The cybercriminal gang behind the Ragnar Locker ransomware attacks is threatening victims that it will go public with data captured in an attack if they contact law enforcement agencies or hire negotiators.
The Ragnar Locker group posted on its darknet leak site a note outlining the warning, putting even more pressure on target companies (which the group calls “clients”) and increasing attention on the already high-profile debate about organizations paying ransoms.
In its announcement, the ransomware group said that “from this moment we warn all our clients, if you hire any recovery company for negotiations or if you will send requests to the Police/FBI/Investigators, we will consider this as a hostile intent and we will initiate the publication of whole compromised Data immediately.”
The gang added that victims shouldn’t think “that any negotiators will be able to deceive us, we have enough experience and many ways to recognize such a lie.” If law enforcement gets involved, the Ragnar Locker bad actors wrote that they “will find out and punish with all our efforts.” The warning was first reported by Bleeping Computer.
Ragnar Locker has been behind other novel ransomware attack methods, such as one of the earliest documented uses of virtual machines (VMs).
The note represents a continued escalation of threats from ransomware groups, which for the past few years have used the threat of data leaks to ramp up pressure on victims to pay the ransom demands. Some groups have moved beyond simply using ransomware to encrypt a company’s data and demanding payment before releasing a decryption key and now try to steal the data and threaten to publish the data if the ransom isn’t paid.
The latest warning from the Ragnar Locker gang is just a continuation of efforts by cybercriminals to convince victims to pay the ransom, according to Dustin Warren, senior security researcher at SpyCloud, a company whose products aim to prevent account takeovers by bad actors.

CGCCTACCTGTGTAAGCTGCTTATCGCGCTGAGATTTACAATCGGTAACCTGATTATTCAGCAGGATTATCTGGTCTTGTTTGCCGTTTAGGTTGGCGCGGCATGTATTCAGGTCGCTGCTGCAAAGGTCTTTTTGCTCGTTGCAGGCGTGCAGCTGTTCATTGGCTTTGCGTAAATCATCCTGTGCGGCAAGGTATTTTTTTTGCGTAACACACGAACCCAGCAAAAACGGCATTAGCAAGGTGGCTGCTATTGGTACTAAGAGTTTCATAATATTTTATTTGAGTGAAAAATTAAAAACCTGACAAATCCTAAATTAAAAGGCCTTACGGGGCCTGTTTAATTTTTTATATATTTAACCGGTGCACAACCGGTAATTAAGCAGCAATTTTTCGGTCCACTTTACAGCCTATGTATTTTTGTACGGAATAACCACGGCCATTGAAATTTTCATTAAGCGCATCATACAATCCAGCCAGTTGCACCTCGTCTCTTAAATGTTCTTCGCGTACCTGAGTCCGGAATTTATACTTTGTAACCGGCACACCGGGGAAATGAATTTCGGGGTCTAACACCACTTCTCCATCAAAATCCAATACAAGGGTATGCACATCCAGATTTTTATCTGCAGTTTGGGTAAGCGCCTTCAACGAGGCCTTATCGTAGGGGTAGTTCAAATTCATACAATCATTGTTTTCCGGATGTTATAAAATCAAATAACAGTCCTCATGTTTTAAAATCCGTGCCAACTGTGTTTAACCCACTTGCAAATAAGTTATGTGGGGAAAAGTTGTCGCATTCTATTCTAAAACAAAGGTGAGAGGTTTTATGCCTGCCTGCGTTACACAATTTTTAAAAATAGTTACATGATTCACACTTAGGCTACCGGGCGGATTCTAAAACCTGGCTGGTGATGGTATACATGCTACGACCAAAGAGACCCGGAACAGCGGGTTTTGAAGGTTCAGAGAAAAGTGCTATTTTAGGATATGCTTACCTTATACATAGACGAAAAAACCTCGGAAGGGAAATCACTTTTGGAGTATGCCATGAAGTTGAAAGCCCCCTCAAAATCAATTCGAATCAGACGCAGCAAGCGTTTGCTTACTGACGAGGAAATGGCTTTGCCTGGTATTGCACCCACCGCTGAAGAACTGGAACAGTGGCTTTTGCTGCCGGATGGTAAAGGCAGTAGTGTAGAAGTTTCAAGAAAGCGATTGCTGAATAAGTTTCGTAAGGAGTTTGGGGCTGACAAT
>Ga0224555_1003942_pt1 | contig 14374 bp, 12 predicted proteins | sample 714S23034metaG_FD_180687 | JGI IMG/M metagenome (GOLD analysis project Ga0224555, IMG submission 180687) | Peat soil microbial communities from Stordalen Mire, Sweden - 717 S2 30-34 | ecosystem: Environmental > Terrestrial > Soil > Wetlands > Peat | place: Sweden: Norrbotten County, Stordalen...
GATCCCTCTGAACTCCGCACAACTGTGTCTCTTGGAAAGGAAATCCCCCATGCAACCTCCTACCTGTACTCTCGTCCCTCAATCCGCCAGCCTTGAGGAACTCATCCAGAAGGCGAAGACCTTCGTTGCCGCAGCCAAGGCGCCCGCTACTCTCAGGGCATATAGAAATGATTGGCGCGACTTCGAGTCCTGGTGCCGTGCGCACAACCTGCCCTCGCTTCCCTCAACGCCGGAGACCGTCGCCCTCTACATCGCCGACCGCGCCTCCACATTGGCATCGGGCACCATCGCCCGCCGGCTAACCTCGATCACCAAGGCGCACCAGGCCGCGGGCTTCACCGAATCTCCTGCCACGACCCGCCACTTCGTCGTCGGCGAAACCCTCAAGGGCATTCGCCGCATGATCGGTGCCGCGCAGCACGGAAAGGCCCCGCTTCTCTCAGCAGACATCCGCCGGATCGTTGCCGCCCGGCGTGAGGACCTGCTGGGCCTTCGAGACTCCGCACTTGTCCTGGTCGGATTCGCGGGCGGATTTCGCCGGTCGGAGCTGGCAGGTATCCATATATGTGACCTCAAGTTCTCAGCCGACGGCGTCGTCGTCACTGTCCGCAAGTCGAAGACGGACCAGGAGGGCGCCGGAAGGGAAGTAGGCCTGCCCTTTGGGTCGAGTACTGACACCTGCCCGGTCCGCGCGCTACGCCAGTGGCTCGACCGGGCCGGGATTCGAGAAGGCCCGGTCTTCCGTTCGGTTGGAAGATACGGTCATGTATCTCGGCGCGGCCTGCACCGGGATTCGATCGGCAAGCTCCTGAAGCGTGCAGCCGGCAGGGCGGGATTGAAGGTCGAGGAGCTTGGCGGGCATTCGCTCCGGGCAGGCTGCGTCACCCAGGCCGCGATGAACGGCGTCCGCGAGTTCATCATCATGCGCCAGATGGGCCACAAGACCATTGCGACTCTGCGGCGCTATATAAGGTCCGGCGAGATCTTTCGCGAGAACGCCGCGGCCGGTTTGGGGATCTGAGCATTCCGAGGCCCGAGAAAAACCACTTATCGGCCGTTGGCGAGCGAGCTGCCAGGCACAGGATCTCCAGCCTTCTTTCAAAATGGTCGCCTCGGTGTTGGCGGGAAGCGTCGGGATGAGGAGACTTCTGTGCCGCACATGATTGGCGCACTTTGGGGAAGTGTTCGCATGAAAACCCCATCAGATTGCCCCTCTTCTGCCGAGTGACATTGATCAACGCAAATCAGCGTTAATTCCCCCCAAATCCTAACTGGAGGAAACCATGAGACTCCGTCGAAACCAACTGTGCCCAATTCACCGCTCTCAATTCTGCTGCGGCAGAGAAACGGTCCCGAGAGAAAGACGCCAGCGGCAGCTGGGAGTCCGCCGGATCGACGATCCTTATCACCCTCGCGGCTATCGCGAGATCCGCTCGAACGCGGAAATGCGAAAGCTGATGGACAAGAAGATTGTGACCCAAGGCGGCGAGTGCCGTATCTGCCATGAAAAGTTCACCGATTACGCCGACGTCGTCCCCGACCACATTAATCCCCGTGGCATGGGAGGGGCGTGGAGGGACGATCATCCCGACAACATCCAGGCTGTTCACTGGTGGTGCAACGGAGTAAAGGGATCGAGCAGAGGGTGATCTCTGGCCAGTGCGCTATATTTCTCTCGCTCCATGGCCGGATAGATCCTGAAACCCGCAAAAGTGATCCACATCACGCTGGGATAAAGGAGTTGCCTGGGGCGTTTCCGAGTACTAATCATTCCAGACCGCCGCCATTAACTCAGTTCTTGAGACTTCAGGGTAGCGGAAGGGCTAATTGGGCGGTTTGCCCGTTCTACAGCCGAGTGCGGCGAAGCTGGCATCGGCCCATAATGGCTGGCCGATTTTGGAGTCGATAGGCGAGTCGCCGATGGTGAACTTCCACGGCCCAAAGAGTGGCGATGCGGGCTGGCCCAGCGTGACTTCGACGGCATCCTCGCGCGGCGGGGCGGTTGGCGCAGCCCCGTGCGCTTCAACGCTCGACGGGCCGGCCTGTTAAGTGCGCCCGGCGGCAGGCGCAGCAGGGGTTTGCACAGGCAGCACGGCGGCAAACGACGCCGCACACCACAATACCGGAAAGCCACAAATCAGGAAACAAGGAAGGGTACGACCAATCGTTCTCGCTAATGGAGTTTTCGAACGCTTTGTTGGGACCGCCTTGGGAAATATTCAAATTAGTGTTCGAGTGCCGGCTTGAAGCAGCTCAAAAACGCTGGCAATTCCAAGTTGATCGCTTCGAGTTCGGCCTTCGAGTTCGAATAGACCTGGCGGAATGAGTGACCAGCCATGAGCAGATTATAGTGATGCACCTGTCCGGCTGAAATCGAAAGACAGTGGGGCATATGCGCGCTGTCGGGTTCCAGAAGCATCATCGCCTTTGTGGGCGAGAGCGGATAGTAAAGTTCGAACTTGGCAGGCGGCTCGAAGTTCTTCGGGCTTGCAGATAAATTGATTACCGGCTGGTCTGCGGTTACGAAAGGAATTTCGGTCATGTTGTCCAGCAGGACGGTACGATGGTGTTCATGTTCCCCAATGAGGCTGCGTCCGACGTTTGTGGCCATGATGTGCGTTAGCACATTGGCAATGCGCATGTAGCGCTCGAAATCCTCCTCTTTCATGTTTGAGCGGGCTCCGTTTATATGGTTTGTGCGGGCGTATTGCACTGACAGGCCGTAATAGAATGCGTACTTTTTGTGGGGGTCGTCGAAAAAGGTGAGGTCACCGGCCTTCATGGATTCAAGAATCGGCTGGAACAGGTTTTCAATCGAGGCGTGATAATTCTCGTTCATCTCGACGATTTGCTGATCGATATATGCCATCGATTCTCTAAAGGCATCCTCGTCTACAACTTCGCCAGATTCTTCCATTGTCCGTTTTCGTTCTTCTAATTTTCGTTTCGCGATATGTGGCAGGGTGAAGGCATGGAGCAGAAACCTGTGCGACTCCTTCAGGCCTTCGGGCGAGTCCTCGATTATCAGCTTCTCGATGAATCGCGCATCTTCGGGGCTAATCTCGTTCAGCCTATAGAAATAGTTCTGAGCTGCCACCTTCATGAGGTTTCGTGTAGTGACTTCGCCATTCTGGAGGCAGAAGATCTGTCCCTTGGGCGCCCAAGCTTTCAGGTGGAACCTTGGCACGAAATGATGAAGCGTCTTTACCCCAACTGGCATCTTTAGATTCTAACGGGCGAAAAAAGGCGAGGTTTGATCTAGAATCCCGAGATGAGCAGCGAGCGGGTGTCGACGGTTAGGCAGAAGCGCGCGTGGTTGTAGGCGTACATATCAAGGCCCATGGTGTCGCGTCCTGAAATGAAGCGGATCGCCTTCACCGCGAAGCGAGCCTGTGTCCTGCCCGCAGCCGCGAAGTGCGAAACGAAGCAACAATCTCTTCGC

“Ransomware operators are paid by putting high amounts of pressure on incident response and have many tools at their disposal to increase pressure, including posting threats like what we see here,” Warren told eSecurity Planet. “I don’t think that these threats are necessarily new and groups like Ragnar are already posting victim data if the ransom is not paid, even without further threats stemming from cooperating with investigators. It is not surprising that Ragnar is encouraging victims to forgo reporting these incidents, as any information shared with law enforcement could put ransom profits and affiliates at greater operational risk.”
The threat is an indication that victims cooperating with law enforcement are working well enough that Ragnar Locker attackers were compelled to write the warning, he said. Many groups will become more aggressive if they themselves feel threatened.
Ragnar Locker has been creative in its efforts to get target companies to pay. Last year the group went as far as conducting a social media advertising campaign to get one victim – Italian drinks vendor Davide Campari-Milano – to pay the ransom.